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Friday, July 27, 2007

City Council Voted to Rip Out a Fountain

posted by on July 27 at 8:49 AM

I’ve been searching for photos of Seattle’s old municipal building—our old city hall, which was torn down in 2003, just at the moment that it was becoming kind of interesting, architecturally speaking. Built in 1962, our old municipal building had a sort of Marcus-Welby/Police-Woman-esque charm. But we tore it down to make way for a much grander City Hall.

And guess what the city council voted to destroy along with the old municipal building? Why, a fountain. It sat just in the plaza just outside the doors on the 5th Avenue side of the municipal building. I used to walk past it every day on my to work. I thought it was pretty cool, this old fountain. It featured a large rectangular monolith sitting in a small pool—picture a green, mod version of the monolith in 2001: A Space Odyssey. A pattern of squares covered both sides of the gently curving, 12 foot-tall monolith. And there were benches around the fountain—you know, benches where a person could sit in quiet contemplation.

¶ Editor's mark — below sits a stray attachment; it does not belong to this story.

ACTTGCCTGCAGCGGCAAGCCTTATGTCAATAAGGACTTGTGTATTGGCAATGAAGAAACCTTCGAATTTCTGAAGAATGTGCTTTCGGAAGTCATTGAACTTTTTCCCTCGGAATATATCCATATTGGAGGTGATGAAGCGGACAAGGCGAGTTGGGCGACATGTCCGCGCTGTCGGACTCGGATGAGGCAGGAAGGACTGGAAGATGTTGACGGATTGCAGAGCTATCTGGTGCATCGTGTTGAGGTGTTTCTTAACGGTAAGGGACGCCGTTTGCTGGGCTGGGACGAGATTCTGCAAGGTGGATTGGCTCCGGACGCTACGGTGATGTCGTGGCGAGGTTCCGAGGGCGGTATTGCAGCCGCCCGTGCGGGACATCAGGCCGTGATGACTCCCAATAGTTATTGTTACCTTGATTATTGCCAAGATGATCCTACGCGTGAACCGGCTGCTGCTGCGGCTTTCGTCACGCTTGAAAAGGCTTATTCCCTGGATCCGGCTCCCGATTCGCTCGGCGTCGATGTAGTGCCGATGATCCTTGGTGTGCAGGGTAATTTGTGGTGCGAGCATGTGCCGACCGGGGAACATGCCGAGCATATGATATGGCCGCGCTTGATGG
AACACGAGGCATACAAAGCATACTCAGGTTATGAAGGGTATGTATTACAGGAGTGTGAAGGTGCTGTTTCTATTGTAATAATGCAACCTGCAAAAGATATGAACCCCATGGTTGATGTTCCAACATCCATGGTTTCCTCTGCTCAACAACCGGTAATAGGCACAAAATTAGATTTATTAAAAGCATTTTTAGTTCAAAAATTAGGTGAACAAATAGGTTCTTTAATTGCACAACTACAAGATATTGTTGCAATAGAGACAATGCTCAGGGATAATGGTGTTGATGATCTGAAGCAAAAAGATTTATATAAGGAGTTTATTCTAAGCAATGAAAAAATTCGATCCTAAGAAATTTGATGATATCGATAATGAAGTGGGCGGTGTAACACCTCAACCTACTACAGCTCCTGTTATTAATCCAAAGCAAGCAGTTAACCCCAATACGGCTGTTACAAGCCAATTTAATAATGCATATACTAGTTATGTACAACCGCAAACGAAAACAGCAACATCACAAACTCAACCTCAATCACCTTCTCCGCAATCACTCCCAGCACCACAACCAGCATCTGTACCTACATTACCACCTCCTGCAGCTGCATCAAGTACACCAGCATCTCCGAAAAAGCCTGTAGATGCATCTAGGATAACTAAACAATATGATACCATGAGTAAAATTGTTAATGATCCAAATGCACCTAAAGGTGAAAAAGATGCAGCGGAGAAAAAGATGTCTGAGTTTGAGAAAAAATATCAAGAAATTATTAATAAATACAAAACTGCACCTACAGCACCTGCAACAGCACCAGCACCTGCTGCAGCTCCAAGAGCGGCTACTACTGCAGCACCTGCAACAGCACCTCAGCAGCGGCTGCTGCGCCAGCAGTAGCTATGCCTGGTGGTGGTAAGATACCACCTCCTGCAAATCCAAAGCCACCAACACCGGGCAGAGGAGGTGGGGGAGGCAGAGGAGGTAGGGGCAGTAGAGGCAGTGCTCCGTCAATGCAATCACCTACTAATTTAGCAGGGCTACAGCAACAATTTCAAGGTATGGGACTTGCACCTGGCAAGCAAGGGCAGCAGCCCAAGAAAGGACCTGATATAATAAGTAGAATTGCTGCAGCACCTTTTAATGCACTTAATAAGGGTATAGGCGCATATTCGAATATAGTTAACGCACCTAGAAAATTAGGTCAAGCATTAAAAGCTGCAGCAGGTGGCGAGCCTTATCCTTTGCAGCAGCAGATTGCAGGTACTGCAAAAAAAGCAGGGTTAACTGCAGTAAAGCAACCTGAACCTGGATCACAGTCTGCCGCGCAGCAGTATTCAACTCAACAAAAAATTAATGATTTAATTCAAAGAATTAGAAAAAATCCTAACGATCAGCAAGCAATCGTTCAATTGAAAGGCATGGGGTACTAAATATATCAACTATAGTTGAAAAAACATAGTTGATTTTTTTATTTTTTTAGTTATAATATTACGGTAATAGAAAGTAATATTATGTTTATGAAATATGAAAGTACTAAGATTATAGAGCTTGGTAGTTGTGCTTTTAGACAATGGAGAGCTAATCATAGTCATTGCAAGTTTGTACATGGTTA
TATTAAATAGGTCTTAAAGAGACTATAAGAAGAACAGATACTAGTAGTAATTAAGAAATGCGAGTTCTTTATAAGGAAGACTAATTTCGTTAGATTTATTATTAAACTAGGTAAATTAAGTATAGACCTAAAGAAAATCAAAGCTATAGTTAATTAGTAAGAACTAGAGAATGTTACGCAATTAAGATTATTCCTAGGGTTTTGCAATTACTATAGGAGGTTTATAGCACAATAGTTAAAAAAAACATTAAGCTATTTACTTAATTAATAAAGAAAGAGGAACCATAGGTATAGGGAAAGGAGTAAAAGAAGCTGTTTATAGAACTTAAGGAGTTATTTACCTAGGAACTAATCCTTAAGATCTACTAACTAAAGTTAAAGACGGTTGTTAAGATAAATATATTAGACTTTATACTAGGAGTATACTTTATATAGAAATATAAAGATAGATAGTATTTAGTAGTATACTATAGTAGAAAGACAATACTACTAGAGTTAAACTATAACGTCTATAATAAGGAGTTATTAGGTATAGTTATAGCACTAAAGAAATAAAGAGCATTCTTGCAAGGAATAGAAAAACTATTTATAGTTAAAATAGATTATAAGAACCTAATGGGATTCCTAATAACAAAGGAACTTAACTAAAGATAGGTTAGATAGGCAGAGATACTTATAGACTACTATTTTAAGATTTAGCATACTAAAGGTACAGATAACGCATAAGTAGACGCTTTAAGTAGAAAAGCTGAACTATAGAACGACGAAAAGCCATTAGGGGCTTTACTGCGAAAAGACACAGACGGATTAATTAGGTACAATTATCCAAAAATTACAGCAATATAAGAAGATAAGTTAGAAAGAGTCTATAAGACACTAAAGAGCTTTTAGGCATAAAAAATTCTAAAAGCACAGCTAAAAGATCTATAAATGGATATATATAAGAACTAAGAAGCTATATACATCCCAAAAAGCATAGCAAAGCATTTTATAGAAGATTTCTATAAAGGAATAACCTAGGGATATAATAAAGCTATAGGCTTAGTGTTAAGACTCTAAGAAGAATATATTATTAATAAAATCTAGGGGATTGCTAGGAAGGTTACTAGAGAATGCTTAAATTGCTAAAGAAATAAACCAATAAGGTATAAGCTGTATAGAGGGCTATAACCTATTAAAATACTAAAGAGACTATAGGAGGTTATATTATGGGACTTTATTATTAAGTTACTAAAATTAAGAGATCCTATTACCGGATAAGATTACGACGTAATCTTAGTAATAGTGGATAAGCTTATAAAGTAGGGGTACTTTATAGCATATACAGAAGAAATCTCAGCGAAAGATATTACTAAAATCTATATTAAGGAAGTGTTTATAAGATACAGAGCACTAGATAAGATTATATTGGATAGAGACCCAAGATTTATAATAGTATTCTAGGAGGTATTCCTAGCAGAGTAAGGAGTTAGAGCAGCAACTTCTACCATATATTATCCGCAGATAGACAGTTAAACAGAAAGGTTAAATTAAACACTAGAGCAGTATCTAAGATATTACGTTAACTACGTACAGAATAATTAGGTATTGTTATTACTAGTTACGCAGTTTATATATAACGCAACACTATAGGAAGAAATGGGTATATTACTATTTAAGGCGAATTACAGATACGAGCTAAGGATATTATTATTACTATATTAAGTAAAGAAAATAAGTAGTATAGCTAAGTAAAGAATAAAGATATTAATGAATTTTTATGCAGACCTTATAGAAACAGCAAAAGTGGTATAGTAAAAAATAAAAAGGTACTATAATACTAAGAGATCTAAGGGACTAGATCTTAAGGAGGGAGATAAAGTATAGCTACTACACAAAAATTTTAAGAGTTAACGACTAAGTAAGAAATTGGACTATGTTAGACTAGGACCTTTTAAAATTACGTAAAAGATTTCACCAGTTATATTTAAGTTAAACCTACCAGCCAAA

So when it came to building a new city hall, the Seattle city council voted to destroy a fountain, trash a work of art, and deprive us all of a place of quiet contemplation. Because this particular work of art got in the way of building a gaudy new civic palace where the members of the City Council would work. But when it comes to building a new skatepark—which the city has promised to do for years—the city council is suddenly concerned about preserving fountains and neglected pieces of public art and places of quiet contemplation.


Does anyone have pictures of the old municipal building? And the fountain on the 5th Avenue side? I’d love to post ‘em.

RSS icon Comments


My God! It's full of stars!